Silence and Freedom

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Stanford Law and Politics, 2007 - Law - 246 pages
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"You have the right to remain silent." These words, drawn from the Supreme Court's famous decision in Miranda v. Arizona, have had a tremendous impact on the public imagination. But what a strange right this is. Of all the activities that are especially worthy of protection, that define us as human beings, foster human potential, and symbolize human ambition, why privilege silence?

This thoughtful and iconoclastic book argues that silence can be an expression of freedom. A defiant silence demonstrates determination, courage, and will. Martyrs from a variety of faith traditions have given up their lives rather than renounce their god. During the Vietnam era, thousands of anonymous draft resisters refused to take the military oath that was a prelude to participating in what they believed was an immoral war. These silences speak to us. They are a manifestation of connection, commitment, and meaning.

This link between silence and freedom is apparent in a variety of different contexts, which Seidman examines individually, including silence and apology, silence and self-incrimination, silence and interrogation, silence and torture, and silence and death. In discussing the problem of apology, for example, the author argues that although apology plays a crucial role in maintaining the illusion of human connection, the right to not apologize is equally crucial. Similarly, prohibition against torture—so prominent in national debate since the events of Guantanamo and Abu Ghraib—is best understood as a right to silence, essential in preserving the distinction between mind and body on which human freedom depends.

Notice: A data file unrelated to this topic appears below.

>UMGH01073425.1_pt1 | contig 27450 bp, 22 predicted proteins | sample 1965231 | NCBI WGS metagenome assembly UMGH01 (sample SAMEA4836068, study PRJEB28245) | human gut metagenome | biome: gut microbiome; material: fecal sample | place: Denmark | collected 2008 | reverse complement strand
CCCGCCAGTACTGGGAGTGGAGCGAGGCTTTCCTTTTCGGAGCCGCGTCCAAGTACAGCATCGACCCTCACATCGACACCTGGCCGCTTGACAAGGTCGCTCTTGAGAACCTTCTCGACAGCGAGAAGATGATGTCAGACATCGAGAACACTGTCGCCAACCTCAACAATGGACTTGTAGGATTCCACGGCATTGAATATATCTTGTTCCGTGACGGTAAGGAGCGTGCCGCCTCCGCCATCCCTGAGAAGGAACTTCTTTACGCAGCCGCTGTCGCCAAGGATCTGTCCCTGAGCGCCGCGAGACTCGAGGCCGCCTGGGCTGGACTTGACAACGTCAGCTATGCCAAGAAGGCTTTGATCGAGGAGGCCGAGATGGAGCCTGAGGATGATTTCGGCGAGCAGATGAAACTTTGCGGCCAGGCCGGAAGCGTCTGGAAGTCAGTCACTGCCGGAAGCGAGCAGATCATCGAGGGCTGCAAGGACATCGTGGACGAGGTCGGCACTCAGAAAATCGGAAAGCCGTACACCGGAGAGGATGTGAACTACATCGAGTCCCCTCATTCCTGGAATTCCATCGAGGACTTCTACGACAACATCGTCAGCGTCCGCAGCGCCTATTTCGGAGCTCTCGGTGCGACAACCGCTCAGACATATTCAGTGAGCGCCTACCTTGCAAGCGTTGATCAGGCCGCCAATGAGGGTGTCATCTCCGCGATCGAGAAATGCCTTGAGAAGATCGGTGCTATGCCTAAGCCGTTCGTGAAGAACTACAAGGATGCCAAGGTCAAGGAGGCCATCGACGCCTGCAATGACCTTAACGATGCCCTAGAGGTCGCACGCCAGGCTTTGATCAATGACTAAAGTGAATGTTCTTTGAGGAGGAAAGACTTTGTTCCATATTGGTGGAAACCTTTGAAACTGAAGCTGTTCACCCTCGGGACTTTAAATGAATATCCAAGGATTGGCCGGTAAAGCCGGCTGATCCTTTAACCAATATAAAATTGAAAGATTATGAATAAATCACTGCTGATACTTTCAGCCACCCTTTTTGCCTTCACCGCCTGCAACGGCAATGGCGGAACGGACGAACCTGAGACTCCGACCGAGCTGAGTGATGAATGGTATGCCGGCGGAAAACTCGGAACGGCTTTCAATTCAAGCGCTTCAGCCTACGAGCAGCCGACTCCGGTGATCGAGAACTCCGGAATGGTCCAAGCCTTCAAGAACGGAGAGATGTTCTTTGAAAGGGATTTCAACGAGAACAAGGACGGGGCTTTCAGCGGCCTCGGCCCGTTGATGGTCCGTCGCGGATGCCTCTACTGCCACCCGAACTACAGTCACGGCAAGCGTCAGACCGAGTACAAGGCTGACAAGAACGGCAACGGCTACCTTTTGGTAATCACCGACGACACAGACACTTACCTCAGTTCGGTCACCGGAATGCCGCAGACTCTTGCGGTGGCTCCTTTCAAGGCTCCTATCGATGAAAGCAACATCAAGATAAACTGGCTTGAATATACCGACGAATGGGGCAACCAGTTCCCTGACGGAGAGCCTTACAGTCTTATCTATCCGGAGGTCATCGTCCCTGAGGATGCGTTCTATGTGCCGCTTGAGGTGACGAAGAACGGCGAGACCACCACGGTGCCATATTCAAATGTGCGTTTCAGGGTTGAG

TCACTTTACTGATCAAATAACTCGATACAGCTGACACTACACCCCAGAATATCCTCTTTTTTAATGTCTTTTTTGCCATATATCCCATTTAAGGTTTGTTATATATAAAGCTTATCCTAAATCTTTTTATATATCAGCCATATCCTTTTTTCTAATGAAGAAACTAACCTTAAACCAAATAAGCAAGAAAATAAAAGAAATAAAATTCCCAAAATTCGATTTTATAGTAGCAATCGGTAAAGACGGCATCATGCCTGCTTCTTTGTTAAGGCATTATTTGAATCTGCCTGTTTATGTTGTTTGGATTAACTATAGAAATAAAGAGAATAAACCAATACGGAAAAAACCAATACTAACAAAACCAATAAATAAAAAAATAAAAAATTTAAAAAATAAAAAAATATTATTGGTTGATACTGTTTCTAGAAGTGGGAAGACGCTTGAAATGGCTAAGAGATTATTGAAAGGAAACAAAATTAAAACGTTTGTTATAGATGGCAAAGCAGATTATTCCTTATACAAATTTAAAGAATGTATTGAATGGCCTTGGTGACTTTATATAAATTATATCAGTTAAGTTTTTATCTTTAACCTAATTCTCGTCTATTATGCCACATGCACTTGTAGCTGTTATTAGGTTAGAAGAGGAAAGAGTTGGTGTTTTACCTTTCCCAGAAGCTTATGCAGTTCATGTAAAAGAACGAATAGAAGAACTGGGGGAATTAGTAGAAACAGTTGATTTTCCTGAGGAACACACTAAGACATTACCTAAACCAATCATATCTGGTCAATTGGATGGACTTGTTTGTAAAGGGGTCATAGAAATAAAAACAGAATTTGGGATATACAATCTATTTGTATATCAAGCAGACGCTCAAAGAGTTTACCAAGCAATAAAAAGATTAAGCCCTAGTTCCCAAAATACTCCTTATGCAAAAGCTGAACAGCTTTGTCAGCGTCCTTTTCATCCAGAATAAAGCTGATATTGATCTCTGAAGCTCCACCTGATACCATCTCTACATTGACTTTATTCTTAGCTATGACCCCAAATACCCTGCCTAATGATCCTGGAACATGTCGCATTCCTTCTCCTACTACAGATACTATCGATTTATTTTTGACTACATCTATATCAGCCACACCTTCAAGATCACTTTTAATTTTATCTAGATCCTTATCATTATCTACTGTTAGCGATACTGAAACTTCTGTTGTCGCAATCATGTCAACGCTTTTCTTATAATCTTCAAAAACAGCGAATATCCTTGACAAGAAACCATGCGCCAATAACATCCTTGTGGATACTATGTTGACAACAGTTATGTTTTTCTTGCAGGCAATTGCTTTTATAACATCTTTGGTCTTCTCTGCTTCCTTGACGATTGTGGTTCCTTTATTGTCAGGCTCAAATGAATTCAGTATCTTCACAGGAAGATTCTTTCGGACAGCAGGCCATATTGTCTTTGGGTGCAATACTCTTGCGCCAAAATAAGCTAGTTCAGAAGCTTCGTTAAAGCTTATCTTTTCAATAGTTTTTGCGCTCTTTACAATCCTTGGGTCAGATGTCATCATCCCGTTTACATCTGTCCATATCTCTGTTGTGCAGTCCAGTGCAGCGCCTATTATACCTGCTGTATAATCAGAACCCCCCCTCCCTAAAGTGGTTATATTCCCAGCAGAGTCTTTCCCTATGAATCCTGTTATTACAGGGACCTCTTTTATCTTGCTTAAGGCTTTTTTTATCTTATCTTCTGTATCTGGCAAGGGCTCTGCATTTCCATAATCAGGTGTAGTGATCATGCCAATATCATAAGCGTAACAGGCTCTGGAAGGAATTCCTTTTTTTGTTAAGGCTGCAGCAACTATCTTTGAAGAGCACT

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Contents

The Strangest Right
1
Some Useful Dichotomies
5
Apology and Silence
25
Copyright

7 other sections not shown

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About the author (2007)

Louis Michael Seidman is Carmack Waterhouse Professor of Constitutional Law at Georgetown University Law Center. He is the author of Our Unsettled Constitution: A New Defense of Constitutionalism and Judicial Review and coauthor of Constitutional Law.

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